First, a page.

Velodyne Deep Blue 15 - Subwoofer
Photo Credits: Velodyneacoustics/Promo
The Velodyne DB-15 is the pinnacle of the Deep Blue series, which debuted earlier this year. The number in the name refers to the inch measurement. The Americans are accompanying him with heavy firepower. The series' high point is a German-American collaboration.
The American subwoofer expert Velodyne Acoustics' latest Deep Blue range is multi-cultural. It arose as a result of the collaboration of a multinational development team based in the United States and Germany. For some time now, the brand has been held by the Hamburg high-end distributor "Audio Reference."
However, the brand's fundamentals remain unchanged as a result of the new ownership. All versions continue to have a closed housing construction. After all, the top aim is to represent music and film sound as accurately as possible.
Deep Blue subwoofers come in four sizes: 8, 10, 12, and 15 inches. As a result, Velodyne has supplanted the popular SPL series. While the DB-8 represents the bottom end of the flagpole at roughly 800 dollars, we chose the upper end for the video: The DB-15 has a front-fire bass with a tight 15-inch - 38-centimeter-diameter-diameter-diameter-diameter-diameter-diameter-diameter-diameter-diameter-diameter-dia
In comparison to this weighty instrument, the steam hammer under the woofers, the black foiled MDF housing is extremely tiny.
A huge double ferrite magnet is used in the long-excursion woofer. The drive mechanism, which has been developed for maximum performance, employs a four-layer voice coil with an amazing diameter of 7.5 cm.
It provides optimal performance while exhibiting exceptionally little distortion. Velodyne Acoustics continues a long tradition of extracting maximum depth, level, and precision from compact cabinets.
Of course, this necessitates a significant amount of power. The electronics module on the back can provide 450 watts of sinusoidal power or 1000 watts of peak power. The MDF housing was dimensioned appropriately in order not to give way. The DB-15, at 23 kilos, is about two and a half times the weight of the entry-level model DB-8.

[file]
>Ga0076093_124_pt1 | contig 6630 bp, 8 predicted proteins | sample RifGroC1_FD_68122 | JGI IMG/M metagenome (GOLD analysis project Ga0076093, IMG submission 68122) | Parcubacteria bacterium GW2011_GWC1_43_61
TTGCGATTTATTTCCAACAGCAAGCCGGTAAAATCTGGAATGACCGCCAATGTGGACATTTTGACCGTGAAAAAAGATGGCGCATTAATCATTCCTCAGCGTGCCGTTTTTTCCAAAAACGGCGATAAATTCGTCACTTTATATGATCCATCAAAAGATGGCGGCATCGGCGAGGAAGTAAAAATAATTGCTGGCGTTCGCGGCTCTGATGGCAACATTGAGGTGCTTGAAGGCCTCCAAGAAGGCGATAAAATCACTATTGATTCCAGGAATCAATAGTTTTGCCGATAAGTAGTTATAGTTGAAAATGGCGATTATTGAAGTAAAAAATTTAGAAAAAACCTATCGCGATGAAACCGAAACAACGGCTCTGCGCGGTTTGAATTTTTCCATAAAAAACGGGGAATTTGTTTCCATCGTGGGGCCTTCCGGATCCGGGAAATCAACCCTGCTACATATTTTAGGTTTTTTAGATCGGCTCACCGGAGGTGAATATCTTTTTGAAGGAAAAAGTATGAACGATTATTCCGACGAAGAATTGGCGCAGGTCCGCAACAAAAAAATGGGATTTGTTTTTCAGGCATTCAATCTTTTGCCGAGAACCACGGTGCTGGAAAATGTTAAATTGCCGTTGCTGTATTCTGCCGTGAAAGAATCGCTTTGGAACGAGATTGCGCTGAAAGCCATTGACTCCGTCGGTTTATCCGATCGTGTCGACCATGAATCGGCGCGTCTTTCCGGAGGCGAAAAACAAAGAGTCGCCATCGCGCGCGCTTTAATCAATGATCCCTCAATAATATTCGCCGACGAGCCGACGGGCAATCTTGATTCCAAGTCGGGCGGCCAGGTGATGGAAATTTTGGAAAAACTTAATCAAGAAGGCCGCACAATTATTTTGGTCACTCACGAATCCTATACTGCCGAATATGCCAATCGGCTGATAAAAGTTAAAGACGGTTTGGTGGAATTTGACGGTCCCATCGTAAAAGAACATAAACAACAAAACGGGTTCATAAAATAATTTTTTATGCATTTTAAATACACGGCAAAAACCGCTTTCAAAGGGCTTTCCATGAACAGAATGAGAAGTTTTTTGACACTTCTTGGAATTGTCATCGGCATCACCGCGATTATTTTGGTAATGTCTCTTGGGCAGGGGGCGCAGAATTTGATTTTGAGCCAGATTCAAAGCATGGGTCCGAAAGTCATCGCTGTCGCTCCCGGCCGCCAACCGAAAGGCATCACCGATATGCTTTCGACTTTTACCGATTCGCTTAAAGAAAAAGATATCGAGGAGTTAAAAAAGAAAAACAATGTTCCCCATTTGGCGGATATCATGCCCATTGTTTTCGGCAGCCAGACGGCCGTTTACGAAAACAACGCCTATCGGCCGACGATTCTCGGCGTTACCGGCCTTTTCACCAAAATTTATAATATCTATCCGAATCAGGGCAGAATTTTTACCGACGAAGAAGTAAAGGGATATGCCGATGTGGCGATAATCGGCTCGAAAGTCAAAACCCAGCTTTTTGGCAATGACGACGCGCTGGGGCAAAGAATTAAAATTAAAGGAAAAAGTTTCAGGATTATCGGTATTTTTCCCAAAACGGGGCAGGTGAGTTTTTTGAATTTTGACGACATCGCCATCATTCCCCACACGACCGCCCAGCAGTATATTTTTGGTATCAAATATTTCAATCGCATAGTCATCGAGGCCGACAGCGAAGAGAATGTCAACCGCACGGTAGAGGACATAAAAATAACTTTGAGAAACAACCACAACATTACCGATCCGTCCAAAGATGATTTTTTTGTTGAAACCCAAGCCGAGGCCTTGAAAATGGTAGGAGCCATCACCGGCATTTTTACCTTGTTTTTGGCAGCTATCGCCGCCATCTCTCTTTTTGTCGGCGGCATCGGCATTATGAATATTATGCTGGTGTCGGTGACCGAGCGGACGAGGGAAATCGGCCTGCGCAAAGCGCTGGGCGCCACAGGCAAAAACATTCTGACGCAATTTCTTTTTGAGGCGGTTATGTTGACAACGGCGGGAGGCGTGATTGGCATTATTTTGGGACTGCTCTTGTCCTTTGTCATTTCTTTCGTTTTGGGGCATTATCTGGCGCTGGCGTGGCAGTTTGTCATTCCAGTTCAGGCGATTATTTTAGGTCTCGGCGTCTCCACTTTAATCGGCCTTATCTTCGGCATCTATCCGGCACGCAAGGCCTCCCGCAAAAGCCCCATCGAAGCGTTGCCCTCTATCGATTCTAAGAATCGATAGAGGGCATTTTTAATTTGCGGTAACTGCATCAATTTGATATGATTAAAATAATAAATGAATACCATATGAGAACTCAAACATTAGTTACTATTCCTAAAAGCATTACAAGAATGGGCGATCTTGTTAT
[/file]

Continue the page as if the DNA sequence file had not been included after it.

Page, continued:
That's no coincidence: with a thickness of 5.2 millimeters, the baffle is nearly evocative of a US Army infantry battle vehicle - in case an action fan with films like "Saving Private Ryan" wants to enjoy his home cinema at the maximum level of 109 decibels observed in the laboratory.
This promises fantastic cinema, but those who start small, such as with a receiver without a preamplifier or subwoofer outputs, will be served as well. Velodyne's DB-15 includes four speaker connections in addition to line-level inputs. This means that it can also be controlled by an amplifier's loudspeaker outputs.
If you want to employ multiple subwoofers, the signal can be routed through an LFE output. Player on a Team Finally, the room modes can be precisely regulated with a subwoofer array. However, in terms of loudness, there should be no desire for increased woofer output in larger rooms.
The DB-15 pushed aggressively into the lower octaves, with the accuracy and kick of a closed subwoofer. The Velodyne, on the other hand, does not need to hide behind most bass reflex subwoofers in terms of substance and strong emphasis - especially not in this price and size category.
Thus, the German-American cube managed to strike a balance between the highest level of melody with perfect timing and the overall heaviness of home cinema with its brute special effects at the low end of the listening range. This even qualifies him as a confident bass accompaniment for established speakers, despite his low wage.
The Velodyne DB-15 is a cheap all-around genius for music and movie fanatics alike.